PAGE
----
The world's largest glacier is the Lambert glacier in Antarctica , according to the United States Geological Survey.The glacier is more than 60 miles (96 km) wide at its widest point, about 270 miles (435) long, and has been measured to be 8,200 feet (2,500 meters) deep at its center.
Glaciers form when the annual snowfall in a region exceeds the rate at which the snow melts, allowing enormous amounts of snow to accumulate over time. The fallen snow compresses into solid ice under its own weight, forming solid sheets of ice.
And these sheets are in motion. Glaciers flow like very slow-moving rivers, and can stretch over hundreds of miles. The Lambert glacier flows at a rate of about 1,300 to 2,600 feet (400 to 800 meters) each year.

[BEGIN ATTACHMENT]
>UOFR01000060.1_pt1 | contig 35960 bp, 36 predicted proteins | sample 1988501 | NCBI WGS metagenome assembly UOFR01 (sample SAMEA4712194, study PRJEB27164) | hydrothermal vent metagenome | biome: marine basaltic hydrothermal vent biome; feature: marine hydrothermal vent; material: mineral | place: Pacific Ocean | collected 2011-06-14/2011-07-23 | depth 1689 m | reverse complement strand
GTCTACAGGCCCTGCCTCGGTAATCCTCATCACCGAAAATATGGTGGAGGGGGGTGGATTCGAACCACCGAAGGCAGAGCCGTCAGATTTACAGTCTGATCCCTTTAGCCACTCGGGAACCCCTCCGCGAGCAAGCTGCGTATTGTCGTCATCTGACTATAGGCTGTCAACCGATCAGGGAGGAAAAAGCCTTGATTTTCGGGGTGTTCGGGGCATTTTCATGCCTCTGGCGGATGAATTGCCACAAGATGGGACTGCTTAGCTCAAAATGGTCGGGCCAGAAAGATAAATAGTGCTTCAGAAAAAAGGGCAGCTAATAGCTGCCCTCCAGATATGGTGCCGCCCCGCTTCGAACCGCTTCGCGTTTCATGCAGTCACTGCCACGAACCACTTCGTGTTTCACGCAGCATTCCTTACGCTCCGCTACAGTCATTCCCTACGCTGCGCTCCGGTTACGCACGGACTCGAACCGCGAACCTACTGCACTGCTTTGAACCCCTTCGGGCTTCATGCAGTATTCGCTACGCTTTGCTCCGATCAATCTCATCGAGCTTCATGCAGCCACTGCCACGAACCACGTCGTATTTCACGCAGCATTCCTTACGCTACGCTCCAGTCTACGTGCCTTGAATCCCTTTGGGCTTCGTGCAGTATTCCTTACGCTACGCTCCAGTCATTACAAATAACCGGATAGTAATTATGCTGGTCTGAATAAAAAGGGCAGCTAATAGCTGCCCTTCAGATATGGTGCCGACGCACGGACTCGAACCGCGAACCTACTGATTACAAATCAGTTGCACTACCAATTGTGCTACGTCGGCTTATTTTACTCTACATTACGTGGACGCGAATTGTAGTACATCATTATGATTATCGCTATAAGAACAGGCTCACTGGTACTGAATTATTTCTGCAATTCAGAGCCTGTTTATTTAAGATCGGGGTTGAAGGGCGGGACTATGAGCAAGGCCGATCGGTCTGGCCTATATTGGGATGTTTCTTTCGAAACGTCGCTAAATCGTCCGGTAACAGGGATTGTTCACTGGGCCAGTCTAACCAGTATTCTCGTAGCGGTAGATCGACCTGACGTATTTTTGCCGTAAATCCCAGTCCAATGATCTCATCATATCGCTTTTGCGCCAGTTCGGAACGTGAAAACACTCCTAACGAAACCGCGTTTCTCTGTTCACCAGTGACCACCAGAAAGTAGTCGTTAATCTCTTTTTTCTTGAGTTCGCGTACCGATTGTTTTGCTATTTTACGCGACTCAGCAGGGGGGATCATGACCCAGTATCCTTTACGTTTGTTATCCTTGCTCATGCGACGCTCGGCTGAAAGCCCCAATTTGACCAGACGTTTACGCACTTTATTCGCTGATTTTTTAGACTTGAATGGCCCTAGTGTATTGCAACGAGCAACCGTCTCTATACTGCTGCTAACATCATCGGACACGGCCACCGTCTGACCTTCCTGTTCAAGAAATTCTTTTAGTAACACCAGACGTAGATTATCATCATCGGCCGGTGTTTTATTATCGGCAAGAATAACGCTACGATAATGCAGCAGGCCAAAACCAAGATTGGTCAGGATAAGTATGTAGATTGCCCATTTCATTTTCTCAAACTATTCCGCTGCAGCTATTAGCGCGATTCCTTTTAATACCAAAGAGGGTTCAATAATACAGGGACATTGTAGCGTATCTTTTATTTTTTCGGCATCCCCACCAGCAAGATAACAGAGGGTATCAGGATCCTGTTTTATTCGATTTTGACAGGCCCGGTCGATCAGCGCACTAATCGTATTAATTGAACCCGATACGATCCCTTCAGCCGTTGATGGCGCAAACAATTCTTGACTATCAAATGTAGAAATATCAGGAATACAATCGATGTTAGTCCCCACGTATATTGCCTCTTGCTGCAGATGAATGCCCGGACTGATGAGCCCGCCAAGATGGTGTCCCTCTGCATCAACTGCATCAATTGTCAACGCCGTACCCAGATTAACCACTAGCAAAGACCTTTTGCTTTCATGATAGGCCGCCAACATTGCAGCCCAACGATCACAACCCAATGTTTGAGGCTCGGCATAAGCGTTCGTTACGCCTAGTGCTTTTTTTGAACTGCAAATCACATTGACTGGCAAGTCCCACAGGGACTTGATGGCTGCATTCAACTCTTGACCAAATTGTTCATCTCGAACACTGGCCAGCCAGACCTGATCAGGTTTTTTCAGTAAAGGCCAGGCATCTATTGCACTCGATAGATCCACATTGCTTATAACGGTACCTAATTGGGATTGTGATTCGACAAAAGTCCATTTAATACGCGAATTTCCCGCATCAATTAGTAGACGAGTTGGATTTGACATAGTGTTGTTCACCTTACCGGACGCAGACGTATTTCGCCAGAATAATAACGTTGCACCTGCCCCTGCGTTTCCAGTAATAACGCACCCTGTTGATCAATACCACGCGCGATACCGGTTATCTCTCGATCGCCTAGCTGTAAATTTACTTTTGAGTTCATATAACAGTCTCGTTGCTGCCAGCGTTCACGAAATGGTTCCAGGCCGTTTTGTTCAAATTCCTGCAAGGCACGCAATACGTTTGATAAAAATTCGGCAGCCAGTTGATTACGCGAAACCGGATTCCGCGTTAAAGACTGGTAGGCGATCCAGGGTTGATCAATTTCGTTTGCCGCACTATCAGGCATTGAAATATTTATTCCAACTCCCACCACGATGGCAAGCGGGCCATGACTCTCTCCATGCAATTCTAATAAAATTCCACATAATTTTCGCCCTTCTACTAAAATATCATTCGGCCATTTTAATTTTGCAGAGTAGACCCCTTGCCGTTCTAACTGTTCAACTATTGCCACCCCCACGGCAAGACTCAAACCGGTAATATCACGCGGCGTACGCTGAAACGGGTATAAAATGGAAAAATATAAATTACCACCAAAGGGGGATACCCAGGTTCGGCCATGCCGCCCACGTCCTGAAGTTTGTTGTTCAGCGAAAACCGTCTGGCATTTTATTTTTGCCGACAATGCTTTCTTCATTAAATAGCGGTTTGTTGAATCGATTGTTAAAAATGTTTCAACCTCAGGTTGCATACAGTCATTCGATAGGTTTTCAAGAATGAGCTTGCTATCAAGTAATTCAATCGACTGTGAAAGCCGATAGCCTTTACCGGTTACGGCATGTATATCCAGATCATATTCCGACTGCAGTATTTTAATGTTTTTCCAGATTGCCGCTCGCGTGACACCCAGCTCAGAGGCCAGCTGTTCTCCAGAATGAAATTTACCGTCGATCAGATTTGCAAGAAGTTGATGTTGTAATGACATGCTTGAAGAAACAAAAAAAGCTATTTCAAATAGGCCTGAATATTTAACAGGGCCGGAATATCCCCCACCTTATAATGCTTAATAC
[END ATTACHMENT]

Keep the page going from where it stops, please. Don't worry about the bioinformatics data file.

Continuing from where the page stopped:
Although most of the world's glaciers are found in the Arctic and Antarctic regions, glaciers exist on all of the world's continents, according to the National Snow and Ice Data Center at the University of Colorado at Boulder. Glaciers cover about 10 percent of the world's total land area.
Live Science newsletter
Stay up to date on the latest science news by signing up for our Essentials newsletter.